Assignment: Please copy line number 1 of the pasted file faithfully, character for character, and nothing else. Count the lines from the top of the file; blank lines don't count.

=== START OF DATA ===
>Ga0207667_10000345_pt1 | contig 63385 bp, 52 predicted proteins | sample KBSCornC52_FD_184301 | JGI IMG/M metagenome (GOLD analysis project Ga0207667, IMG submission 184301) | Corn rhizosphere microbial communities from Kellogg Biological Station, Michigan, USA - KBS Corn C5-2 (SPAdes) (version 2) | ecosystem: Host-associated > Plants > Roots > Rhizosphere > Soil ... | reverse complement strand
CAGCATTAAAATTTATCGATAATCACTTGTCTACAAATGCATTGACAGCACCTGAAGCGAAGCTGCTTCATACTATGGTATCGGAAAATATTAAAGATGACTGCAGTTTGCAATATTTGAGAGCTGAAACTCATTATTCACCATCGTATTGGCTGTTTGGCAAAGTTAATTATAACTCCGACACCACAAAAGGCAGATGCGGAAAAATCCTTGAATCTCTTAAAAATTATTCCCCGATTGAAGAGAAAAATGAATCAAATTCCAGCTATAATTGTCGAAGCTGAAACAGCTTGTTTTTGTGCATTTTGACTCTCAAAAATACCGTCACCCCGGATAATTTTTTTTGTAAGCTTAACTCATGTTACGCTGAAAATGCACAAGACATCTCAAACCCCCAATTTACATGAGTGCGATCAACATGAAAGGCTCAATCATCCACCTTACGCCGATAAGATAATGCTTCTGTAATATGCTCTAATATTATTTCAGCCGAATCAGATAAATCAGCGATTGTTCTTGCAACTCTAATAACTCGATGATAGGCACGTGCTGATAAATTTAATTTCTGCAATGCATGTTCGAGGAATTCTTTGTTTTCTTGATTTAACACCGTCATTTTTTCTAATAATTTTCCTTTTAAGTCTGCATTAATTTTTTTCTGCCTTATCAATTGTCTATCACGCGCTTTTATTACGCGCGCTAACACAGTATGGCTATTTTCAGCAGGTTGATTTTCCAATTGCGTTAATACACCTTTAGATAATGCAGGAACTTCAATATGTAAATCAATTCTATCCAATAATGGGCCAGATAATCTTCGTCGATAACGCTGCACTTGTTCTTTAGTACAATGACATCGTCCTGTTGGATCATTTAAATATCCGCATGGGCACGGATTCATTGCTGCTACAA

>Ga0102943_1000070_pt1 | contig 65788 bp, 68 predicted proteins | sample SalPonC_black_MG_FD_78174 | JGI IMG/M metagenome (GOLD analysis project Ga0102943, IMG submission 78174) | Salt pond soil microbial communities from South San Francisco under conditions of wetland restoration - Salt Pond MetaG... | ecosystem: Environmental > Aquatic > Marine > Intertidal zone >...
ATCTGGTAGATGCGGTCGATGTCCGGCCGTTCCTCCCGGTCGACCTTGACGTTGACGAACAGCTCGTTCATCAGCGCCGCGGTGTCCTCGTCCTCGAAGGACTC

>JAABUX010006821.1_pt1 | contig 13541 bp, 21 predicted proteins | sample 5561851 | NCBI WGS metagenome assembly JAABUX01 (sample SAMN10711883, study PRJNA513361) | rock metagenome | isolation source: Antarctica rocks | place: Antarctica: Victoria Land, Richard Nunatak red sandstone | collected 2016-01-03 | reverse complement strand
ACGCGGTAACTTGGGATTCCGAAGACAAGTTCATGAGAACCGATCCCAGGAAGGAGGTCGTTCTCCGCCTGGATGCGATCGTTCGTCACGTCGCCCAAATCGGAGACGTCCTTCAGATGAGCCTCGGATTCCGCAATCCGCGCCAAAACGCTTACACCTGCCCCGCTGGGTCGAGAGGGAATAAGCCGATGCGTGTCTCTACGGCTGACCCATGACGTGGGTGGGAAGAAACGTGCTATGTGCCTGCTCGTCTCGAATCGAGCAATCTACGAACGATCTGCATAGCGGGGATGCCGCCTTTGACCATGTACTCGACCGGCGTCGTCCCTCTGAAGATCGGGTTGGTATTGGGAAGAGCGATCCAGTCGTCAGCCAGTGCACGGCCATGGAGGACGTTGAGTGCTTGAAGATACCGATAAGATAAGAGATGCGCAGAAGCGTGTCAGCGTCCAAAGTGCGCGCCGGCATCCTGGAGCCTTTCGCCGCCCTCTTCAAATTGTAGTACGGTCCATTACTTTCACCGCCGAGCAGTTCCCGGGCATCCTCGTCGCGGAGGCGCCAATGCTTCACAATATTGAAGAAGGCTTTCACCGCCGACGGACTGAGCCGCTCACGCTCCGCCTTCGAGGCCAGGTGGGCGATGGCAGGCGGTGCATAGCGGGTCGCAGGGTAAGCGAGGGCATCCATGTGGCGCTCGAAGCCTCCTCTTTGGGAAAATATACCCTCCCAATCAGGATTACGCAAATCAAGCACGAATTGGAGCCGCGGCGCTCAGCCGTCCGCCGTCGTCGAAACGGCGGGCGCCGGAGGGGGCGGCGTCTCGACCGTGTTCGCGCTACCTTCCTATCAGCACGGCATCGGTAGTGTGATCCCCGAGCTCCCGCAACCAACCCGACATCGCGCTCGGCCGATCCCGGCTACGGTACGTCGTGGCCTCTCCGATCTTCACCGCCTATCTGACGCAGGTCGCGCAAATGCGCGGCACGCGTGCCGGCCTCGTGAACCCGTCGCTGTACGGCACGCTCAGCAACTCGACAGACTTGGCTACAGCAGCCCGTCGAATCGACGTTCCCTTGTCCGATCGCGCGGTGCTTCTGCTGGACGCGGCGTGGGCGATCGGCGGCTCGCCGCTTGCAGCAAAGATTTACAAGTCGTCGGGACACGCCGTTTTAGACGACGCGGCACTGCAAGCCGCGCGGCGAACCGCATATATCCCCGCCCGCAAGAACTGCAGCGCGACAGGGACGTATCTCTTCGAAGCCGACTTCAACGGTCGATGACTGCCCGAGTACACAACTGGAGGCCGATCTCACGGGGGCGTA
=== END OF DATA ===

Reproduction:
>Ga0207667_10000345_pt1 | contig 63385 bp, 52 predicted proteins | sample KBSCornC52_FD_184301 | JGI IMG/M metagenome (GOLD analysis project Ga0207667, IMG submission 184301) | Corn rhizosphere microbial communities from Kellogg Biological Station, Michigan, USA - KBS Corn C5-2 (SPAdes) (version 2) | ecosystem: Host-associated > Plants > Roots > Rhizosphere > Soil ... | reverse complement strand